Sneak Peak: Dolomites Skiing

above: A stunning view of the sunlit mountains. – Photograph: brusign –

Italy is in the middle of its hot-girl summer. Hotels are overflowing with Aperol Spritz-sipping tourists living la dolce vita. But as the Game of Thrones saying goes, winter is coming. There’s always a tipping point for the new “it” destinations, and the Dolomite mountains in Cortina, Italy, are about to hit theirs. Europeans have been skiing this part of the Alps for decades. Cortina hosted the 1956 Winter Olympics, and James Bond fictionally drove his winter-equipped white Lotus Esprit Turbo down the slopes in The Spy Who Loved Me.

The Dolomites take their name from the carbonate rock of the same name. At dawn and dusk, the mountains are awash in a fiery pink so stunning the Italians have created legends and folk stories about the enrosadira, the alpenglow. This unexpected phenomenon is exclusive to the Dolomites and reason enough to plan a visit.


Madonna di Campiglio manages to be simultaneously one of the largest ski resorts in Italy in terms of skiable area and one of the least spoiled. The lifts rise from the picturesque village on the Val di Sole—the sunny valley—accessing nearly 100 miles of pistes.

Book your stay at Lefay Resort and Spa Dolomiti. The staff will make skiing effortless. The only thing they could do to make it easier would be to carry you down the pistes. Ski rentals are on the property; your gear is stored in heated lockers overnight; and you’ll be whisked to the lift, just five minutes away. Oh, and they’ll print your lift ticket for you. True luxury is a world in which you never stand in line.

Lefay Resort

When you return from a less than grueling day on the slopes, the fever dream of a spa is waiting. The spa covers four levels and is over 53,000 square feet. That’s ten football fields of salt caves, saunas and sprawling jacuzzis. Kids are welcome at the family pool, and everyone will want to swim through the sliding glass doors to the toasty outdoor pool with a heated floor and expansive view of the mountains. This is the best place to enjoy the enrosadira.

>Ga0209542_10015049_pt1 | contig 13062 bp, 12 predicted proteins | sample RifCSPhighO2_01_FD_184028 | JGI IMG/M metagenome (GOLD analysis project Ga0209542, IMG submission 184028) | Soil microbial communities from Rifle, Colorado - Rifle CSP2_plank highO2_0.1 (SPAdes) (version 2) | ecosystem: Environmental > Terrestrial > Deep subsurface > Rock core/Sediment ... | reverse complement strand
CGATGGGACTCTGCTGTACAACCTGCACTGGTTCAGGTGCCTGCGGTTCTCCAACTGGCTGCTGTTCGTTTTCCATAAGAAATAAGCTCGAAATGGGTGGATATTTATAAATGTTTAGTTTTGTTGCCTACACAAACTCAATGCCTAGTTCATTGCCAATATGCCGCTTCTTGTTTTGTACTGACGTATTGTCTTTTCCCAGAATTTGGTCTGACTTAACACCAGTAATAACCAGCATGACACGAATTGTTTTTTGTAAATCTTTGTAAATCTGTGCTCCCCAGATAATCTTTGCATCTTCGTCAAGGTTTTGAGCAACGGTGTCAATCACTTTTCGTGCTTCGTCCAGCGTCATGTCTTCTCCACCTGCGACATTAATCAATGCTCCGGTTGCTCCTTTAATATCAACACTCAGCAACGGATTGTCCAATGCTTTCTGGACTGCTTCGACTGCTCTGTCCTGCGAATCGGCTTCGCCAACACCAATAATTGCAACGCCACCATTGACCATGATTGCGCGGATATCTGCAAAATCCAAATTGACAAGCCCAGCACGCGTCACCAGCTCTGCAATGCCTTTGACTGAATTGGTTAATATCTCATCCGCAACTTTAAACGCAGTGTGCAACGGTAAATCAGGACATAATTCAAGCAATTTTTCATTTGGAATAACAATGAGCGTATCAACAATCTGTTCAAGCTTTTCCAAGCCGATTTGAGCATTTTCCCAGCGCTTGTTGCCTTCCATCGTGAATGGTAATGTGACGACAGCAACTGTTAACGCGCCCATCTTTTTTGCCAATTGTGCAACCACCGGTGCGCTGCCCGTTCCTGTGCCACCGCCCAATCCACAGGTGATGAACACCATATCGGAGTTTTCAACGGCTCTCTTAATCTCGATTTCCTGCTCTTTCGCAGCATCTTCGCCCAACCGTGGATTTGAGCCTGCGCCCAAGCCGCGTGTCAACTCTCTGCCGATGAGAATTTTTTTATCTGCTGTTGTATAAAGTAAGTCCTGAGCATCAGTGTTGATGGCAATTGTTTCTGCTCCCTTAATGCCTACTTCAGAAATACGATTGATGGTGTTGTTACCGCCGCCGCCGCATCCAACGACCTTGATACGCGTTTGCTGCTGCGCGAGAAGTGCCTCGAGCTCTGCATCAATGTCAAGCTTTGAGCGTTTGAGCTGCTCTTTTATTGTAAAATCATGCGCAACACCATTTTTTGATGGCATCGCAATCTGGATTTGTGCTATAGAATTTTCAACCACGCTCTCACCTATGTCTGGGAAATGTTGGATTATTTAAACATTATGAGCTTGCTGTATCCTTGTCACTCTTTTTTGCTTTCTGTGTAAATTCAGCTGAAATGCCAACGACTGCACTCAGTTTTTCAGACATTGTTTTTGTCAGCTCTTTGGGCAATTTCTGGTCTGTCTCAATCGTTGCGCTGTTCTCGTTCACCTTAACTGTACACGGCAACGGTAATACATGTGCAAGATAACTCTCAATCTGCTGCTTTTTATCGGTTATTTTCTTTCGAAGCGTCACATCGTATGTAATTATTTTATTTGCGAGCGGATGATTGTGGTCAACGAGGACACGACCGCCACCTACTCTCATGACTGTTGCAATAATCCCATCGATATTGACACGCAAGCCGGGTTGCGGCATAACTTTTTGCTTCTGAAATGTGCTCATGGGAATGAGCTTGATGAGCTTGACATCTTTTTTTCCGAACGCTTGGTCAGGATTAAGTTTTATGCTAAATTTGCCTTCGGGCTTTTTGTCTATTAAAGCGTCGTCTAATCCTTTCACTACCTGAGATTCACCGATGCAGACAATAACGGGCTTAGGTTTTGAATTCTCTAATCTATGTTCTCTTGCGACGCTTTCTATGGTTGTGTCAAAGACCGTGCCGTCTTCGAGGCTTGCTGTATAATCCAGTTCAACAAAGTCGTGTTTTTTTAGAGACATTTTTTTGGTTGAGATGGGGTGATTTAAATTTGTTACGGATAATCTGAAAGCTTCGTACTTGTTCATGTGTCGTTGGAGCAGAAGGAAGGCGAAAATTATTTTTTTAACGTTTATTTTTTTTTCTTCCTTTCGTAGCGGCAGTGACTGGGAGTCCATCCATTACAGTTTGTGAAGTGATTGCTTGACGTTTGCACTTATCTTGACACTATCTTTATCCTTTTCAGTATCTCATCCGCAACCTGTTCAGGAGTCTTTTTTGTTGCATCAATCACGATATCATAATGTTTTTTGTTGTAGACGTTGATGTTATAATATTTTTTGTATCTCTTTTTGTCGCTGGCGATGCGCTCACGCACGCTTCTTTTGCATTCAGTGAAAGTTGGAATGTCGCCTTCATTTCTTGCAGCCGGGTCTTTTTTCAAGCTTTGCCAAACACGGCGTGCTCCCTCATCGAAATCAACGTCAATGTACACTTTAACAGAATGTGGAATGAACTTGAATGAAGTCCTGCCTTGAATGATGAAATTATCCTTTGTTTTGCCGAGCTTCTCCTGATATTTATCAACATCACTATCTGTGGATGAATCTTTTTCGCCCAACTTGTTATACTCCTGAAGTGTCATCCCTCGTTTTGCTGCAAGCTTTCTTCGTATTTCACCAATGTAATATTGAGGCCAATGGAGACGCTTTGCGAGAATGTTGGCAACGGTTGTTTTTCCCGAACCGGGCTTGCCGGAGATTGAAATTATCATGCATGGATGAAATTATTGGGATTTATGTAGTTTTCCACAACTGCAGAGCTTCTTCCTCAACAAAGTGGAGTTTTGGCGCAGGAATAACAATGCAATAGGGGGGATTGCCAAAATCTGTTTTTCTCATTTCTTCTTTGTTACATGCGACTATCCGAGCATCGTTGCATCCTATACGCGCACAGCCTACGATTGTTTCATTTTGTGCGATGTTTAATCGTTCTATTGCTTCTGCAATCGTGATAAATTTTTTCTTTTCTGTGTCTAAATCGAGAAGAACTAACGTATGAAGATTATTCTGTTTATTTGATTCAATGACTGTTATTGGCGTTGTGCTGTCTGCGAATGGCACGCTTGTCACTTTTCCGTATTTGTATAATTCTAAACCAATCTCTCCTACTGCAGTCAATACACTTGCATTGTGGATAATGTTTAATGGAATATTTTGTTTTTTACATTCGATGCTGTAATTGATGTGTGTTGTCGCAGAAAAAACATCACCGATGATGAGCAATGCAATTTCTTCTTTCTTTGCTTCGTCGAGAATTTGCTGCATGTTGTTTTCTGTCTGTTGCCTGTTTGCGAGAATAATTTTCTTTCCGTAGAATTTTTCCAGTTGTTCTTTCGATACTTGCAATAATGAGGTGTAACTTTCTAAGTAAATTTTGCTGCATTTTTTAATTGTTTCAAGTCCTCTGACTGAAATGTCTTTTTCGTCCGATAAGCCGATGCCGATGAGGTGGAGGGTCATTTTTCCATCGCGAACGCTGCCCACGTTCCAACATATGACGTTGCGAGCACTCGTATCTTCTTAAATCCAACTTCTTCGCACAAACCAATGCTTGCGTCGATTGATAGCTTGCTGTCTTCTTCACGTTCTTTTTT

You’ll want to book your trip before they televise the 2026 Winter Olympic downhill events from Cortina. The Dolomites will suddenly be on everyone’s bucket list. Part of the massive Dolomiti Superski, Cortina connects skiers and riders to nearly 750 miles of slopes.

Just two hours from Venice, Cortina isn’t remote—though the towering ring of surrounding Dolomites might make it feel otherwise. And there’s a low-key vibe that’s a far cry from the see-and-be-seen culture of other comparable European ski towns. (I’m looking at you, France.)

Take a dip with the most stunning of views.


They aren’t runs.
They are pistes.

There are no green runs. The beginner runs are also called “nursery hills” and are blue. The intermediate level is red and advanced is black.

Italians like their runs like they like their hair, perfectly groomed.

Skiing is more a glamorous pastime than a rigorous sport. So clocking your speed will make you look intensely American. This observation is based on firsthand knowledge.

Even the smallest of skiers have options here.


Skiing has a well-earned reputation for being the sport of the swell set. Skiing the Alps even more so. Images of trust fund babies clad in Gorsuch sipping champagne come to mind. But what if skiing in the Alps is less expensive than hitting Utah or Colorado, including airfare? Lift tickets at most American resorts exceed $200 per day. Lunchtime feels like a sweaty game of musical chairs played in clunky boots with trays of overpriced fried food.

Here’s the math.


Jan 11–15, 2024
Lift tickets
Ski pass for family of four at Park City $1,036 per day
Luxury hotel, two rooms $3,600 per night
Travel to Salt Lake for four $2,000 (Drive-time to the mountain is forty-five minutes.)


Jan 11–15, 2024
Lift tickets
Ski pass for family of four at Madonna di Compiglio $320 per day (Access to four ski resorts on one ticket.)
Luxury hotel, two rooms $1,000 per night
Travel to Milan for four $2,600 (Drive-time to the mountain is about two-and-a-half hours.)

Not a bad place to unwind after a day on the slopes
Evening views

Photographs: Nikolai Korzhov –; anshar73 –

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